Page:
Friday, October 8, 2010


In a note that Johnna wrote recently about Manno (a friend from Haiti) and his first ever trip to the US, his first time ever out of Haiti in his whole life, she mentioned the difference between Haiti and the US in a way I had never thought of before, which led me to think about freedom.

This part is what struck me very deeply: "Walking next to him I realized how big and out of place his movements were. In Haiti his size and voice and exaggerated, excited movements just seem to make sense. Maybe because Haiti doesn’t contain people at all, but rather just lets you spill out across the mountains. But in a crowd of excited Disney Tourists I thought maybe America was too small for him."

The part about Haiti doesn't contain people at all and America being too small...for someone from Haiti...The idea is actually ludicrous. America is, by land mass definitions, huge compared to the small half an island that is Haiti. But it is true, in America, we have to "fit in" where in Haiti, my short limited experience was to break out, and be all. Be all in a sense that I could be a holy, mature, woman of God, yet in the very next second, be a laughing, childlike person going around the dinner table shouting back and forth with kids "Ou Fou, Ou Fou" (You are a fool) and laughing till no end. I could be a clothing supplier in one moment, and a beach lover the next. I could be mother, friend, sister, helper and the helpee all at once. While here in my own country, I feel as though we are expected to just simply grow up and be a responsible member of society and "fit in". Fit into what I'm not exactly sure.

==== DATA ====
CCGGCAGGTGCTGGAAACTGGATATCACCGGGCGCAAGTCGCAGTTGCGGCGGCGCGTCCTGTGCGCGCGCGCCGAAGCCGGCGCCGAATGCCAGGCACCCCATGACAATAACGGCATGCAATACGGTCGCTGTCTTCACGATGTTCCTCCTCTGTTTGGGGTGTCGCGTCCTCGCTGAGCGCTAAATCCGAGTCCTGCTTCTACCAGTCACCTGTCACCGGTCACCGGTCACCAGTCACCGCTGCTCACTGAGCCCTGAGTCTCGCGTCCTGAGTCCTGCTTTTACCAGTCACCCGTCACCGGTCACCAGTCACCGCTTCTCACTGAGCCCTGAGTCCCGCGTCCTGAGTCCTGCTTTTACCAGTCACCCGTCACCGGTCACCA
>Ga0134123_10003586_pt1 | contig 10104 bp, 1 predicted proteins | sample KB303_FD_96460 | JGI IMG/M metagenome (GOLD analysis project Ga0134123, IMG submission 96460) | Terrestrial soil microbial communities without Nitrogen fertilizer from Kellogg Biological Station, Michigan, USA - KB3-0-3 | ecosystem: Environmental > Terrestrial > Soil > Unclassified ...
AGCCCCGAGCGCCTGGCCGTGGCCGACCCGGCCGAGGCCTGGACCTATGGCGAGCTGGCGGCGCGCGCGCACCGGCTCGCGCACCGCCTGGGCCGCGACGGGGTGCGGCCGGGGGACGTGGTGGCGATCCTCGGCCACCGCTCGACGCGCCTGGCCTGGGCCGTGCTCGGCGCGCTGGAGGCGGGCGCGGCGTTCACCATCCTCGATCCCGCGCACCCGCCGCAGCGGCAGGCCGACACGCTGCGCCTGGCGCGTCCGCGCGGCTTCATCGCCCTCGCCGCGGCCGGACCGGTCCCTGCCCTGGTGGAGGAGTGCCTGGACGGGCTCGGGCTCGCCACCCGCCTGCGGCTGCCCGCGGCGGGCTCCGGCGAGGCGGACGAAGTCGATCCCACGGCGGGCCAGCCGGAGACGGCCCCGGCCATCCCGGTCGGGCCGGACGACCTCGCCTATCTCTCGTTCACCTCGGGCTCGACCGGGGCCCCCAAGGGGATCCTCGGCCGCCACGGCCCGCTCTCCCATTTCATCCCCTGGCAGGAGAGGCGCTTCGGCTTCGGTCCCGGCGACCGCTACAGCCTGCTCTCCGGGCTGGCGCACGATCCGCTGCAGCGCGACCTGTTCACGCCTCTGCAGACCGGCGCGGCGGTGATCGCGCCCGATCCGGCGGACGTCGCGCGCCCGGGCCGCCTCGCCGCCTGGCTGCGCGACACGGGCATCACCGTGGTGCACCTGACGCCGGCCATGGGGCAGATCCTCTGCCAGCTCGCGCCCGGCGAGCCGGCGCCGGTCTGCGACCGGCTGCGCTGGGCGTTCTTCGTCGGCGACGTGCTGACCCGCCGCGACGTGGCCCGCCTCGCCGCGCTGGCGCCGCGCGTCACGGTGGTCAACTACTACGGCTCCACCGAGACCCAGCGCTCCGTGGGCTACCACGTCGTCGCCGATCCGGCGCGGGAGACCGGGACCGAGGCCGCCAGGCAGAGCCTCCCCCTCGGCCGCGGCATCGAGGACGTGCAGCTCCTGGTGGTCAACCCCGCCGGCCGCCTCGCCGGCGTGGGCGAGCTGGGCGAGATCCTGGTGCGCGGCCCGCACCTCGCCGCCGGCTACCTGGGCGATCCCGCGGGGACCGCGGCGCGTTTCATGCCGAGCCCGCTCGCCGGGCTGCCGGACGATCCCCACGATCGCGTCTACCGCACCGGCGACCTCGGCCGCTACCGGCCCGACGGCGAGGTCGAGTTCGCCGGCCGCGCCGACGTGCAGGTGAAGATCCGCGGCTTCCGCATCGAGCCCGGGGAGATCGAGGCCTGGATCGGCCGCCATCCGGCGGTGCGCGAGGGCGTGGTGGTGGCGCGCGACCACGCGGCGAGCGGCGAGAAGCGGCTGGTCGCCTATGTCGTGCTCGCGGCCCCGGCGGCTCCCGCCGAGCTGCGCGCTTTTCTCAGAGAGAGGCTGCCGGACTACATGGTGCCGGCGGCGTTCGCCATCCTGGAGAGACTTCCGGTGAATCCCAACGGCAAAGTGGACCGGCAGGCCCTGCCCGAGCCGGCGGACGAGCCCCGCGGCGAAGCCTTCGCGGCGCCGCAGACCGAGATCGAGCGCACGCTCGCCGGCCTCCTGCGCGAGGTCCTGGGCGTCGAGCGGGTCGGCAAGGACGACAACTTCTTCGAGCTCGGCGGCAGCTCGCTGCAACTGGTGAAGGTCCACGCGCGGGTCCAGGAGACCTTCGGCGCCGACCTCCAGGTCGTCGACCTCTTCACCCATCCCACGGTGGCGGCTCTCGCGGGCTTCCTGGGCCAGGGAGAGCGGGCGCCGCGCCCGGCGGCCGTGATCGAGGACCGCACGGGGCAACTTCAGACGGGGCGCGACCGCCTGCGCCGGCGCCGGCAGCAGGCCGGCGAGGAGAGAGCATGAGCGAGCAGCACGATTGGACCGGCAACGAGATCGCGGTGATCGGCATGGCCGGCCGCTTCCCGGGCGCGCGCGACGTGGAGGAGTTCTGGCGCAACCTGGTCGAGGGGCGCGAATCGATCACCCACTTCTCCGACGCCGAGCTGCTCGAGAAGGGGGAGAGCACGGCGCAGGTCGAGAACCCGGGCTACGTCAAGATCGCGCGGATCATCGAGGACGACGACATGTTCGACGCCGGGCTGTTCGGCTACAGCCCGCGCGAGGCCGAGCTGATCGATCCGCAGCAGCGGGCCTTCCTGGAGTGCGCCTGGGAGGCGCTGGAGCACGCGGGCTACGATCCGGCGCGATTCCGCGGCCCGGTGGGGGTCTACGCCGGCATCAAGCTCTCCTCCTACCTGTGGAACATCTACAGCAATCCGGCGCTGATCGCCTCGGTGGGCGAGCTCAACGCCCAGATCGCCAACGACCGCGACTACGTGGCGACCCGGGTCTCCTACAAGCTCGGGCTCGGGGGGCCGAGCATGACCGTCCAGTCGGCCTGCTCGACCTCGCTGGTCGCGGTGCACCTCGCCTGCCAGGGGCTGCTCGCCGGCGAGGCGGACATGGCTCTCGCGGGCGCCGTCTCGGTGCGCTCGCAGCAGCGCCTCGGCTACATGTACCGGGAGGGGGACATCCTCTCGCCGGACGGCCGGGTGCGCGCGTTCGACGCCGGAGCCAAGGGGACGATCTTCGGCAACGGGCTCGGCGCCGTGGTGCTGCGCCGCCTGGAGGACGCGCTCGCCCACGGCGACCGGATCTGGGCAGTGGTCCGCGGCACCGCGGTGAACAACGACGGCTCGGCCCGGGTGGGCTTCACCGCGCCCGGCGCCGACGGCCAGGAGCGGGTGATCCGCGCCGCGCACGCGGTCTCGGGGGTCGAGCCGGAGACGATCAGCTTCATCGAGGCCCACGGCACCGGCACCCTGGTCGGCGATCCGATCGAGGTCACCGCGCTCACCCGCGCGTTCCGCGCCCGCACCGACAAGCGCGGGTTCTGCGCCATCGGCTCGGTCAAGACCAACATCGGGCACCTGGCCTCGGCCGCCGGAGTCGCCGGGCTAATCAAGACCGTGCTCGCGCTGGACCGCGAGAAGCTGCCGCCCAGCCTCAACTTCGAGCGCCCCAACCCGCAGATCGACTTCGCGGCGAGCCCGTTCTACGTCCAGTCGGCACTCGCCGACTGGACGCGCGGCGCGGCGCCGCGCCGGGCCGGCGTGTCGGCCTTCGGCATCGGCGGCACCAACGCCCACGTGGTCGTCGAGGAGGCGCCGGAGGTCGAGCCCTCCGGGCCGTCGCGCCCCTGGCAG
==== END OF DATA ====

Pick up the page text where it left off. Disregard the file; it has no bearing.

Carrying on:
Fit in to the right clothes? Fit in to the right social group? Fit in to the right Church community even? It is funny how much of my Humanities Seminar is fitting to my life. We just read from a book written by a guy, Bellah, and he talks about the seperation of people from the First Language in America (the self, individualism) from the second language (Community) and how that could be detrimental to our society. I think in Haiti, the first language is Community and honestly, I would dare to say they don't even have any other language.

For the first time ever, when I was in Haiti, I was surrounded by people of a different race, yet no one cared, literally, we were all one bodu, believers in the dignity that we all share. I got off the truck to be embraced with love. I gave and received love instantly. There was no "let me get to know you first" just happened. There was no difference in our village between orphans and kids with parents, we all came together, we all laughed and loved.

Dear Jesus,
You are teaching me so much and I am so grateful. May I continue to learn life's lessons from meditating on this amazing trip.  Draw me closer to you. Help me to lead others closer to You and the idea that you created each individual human being on this planet and each one deserves respect in their dignity as human persons, even if that comes with a cost. Amen!

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